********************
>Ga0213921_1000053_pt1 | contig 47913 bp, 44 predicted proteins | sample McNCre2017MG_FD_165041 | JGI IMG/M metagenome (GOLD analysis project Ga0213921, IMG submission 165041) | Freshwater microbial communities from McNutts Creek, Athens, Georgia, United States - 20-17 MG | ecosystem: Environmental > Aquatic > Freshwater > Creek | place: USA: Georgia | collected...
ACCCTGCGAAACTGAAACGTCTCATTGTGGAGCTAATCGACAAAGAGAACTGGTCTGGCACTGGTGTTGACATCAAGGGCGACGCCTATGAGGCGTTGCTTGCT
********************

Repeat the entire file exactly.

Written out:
>Ga0213921_1000053_pt1 | contig 47913 bp, 44 predicted proteins | sample McNCre2017MG_FD_165041 | JGI IMG/M metagenome (GOLD analysis project Ga0213921, IMG submission 165041) | Freshwater microbial communities from McNutts Creek, Athens, Georgia, United States - 20-17 MG | ecosystem: Environmental > Aquatic > Freshwater > Creek | place: USA: Georgia | collected...
ACCCTGCGAAACTGAAACGTCTCATTGTGGAGCTAATCGACAAAGAGAACTGGTCTGGCACTGGTGTTGACATCAAGGGCGACGCCTATGAGGCGTTGCTTGCT